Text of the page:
When she died, I left New York for this valley
where the Appalachian hills hold the breath
of the dead between them and lift from each
morning a fresh bandage of mist. I watched
the lowering, her coffin rocking into the ground
like a cradle swaddled in gravel and dirt,
the early fog sinking in so dense I could tear it
into pieces like bread. I felt the gaze of the other
mourners follow me, their eyes scattering birds.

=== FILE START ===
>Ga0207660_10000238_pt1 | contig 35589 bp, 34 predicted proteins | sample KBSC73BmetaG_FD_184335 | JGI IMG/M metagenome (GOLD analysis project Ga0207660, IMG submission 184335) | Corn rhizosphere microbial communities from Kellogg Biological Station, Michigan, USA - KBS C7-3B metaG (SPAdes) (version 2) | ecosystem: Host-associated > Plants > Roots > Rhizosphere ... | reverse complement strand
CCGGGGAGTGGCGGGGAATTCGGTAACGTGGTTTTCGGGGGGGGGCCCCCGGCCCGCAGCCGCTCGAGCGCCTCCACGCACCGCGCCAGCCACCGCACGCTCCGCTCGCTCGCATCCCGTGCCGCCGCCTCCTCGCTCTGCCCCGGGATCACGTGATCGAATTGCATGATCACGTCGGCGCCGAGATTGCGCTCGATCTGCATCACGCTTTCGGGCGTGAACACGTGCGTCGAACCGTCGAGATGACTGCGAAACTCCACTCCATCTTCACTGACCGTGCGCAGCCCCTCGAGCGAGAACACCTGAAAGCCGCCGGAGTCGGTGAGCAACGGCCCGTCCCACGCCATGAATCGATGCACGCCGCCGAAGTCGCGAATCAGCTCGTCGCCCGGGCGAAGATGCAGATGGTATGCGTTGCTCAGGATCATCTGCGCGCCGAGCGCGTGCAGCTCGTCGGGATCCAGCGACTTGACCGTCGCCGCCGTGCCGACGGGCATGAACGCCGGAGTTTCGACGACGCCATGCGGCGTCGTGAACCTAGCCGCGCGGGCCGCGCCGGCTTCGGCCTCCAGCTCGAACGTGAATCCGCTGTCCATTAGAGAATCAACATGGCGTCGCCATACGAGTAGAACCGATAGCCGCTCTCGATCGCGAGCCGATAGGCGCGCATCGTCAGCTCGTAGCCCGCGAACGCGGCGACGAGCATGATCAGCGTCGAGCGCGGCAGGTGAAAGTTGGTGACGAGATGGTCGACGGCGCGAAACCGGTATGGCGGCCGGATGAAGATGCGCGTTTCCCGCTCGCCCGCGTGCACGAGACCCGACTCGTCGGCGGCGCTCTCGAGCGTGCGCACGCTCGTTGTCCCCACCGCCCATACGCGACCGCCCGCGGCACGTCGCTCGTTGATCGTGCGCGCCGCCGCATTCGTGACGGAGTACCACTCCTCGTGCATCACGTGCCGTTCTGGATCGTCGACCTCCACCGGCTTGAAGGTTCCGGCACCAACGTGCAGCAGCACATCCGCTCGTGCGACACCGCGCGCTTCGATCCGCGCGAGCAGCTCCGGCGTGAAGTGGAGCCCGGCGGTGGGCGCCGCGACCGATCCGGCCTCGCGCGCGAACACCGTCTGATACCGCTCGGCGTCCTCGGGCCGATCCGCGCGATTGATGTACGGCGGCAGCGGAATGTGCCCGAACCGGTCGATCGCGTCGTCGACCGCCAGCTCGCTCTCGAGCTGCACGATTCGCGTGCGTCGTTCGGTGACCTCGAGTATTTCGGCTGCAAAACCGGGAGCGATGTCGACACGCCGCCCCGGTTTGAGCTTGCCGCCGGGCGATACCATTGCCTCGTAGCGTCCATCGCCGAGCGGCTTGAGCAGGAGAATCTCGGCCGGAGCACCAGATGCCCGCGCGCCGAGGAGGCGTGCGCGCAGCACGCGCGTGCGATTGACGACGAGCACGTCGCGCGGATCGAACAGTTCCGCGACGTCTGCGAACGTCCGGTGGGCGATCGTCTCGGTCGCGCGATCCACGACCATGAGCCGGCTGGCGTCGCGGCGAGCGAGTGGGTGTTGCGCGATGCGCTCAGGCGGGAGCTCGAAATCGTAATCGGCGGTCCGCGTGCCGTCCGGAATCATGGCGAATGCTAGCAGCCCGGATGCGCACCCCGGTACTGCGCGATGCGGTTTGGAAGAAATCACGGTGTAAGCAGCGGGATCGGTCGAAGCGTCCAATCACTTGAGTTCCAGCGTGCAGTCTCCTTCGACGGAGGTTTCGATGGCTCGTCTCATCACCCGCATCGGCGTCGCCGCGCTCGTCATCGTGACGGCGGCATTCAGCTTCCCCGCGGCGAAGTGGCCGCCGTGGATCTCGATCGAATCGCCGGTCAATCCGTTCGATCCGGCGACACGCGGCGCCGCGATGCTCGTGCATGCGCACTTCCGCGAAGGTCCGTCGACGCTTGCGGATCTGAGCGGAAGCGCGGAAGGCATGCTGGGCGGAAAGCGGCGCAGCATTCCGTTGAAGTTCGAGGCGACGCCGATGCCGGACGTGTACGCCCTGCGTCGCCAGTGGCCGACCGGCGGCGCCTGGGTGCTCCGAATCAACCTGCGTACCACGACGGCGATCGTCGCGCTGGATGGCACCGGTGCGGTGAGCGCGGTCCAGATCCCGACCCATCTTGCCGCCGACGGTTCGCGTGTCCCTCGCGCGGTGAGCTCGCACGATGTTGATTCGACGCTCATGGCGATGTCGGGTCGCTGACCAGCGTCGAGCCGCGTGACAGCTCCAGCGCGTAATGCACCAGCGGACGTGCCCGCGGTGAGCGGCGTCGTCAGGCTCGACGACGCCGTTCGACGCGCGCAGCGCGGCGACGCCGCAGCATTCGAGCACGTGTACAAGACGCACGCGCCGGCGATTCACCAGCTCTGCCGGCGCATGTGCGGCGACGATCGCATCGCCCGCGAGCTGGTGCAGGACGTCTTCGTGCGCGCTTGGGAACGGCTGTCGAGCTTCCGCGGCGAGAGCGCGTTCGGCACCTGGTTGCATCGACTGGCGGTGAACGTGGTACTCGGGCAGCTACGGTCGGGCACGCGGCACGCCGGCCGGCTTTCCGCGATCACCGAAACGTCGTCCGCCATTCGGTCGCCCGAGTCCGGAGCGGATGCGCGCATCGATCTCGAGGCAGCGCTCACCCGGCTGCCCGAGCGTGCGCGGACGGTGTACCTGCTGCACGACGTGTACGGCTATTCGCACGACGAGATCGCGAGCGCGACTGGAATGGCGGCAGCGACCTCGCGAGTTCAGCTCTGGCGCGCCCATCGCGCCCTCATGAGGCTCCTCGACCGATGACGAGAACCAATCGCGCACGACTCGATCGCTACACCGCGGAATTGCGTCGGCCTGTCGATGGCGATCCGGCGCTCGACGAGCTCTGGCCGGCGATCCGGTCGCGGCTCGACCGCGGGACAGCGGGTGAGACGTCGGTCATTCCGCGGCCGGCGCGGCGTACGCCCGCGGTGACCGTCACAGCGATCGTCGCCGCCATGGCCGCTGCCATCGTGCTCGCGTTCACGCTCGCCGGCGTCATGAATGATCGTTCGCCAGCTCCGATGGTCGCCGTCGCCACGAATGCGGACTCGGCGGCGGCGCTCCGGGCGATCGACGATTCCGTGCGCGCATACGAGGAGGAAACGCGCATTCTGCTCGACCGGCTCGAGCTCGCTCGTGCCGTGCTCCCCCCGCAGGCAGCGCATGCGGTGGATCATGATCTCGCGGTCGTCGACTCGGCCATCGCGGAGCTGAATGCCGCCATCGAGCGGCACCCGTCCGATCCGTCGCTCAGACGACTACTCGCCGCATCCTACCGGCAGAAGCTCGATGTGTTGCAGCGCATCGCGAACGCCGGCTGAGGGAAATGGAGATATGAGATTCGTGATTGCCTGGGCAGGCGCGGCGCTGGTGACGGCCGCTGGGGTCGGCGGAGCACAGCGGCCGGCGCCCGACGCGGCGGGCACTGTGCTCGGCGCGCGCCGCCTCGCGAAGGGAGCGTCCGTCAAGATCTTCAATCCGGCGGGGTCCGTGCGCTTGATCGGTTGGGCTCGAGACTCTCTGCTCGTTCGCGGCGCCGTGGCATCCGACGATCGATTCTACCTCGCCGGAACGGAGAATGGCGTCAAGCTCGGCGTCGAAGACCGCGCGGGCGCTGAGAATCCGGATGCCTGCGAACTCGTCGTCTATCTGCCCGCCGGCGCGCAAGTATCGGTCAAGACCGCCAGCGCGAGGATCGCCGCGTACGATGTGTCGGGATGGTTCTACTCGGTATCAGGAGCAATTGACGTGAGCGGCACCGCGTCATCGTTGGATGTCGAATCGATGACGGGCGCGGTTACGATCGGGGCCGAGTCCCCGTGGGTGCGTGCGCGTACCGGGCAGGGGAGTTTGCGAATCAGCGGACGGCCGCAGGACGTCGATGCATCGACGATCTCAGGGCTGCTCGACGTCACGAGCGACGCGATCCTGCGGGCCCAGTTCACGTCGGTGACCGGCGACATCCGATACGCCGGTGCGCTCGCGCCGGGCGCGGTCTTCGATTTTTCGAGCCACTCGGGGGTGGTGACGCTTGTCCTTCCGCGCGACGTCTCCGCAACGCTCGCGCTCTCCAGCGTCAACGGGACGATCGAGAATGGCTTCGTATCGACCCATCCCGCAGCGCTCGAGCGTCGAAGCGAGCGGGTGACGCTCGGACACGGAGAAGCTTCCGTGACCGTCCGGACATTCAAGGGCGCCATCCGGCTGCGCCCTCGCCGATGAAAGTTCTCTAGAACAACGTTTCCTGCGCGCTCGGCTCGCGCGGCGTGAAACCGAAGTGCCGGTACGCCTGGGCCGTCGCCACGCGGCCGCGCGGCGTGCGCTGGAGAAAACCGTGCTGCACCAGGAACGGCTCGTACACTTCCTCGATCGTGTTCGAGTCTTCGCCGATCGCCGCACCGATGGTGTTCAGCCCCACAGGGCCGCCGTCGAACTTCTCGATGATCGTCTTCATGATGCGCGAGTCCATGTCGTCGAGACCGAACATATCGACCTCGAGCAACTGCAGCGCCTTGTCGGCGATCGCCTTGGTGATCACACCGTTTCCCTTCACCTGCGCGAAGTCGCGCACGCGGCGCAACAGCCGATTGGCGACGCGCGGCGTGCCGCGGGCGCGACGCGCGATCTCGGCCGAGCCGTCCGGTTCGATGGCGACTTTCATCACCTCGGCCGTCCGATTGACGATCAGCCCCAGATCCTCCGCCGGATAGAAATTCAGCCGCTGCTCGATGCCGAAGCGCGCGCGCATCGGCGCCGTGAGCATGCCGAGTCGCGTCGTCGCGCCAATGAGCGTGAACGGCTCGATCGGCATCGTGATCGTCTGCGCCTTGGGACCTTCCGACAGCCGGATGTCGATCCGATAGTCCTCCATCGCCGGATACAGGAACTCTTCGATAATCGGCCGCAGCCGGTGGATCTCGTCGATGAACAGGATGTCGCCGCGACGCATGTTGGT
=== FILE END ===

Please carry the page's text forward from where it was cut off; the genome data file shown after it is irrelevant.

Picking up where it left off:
A fine ice dusted silently, silvering my hair
into my mother’s. Cupping my hands, I gathered cold
globes of breath and as I watched it whisper away
I wanted to know if the dead hold their mouths in their
hands like this to know what is left of them.
When I left the valley, I took it with me, the train
slicing the fields leaving its stiff suture.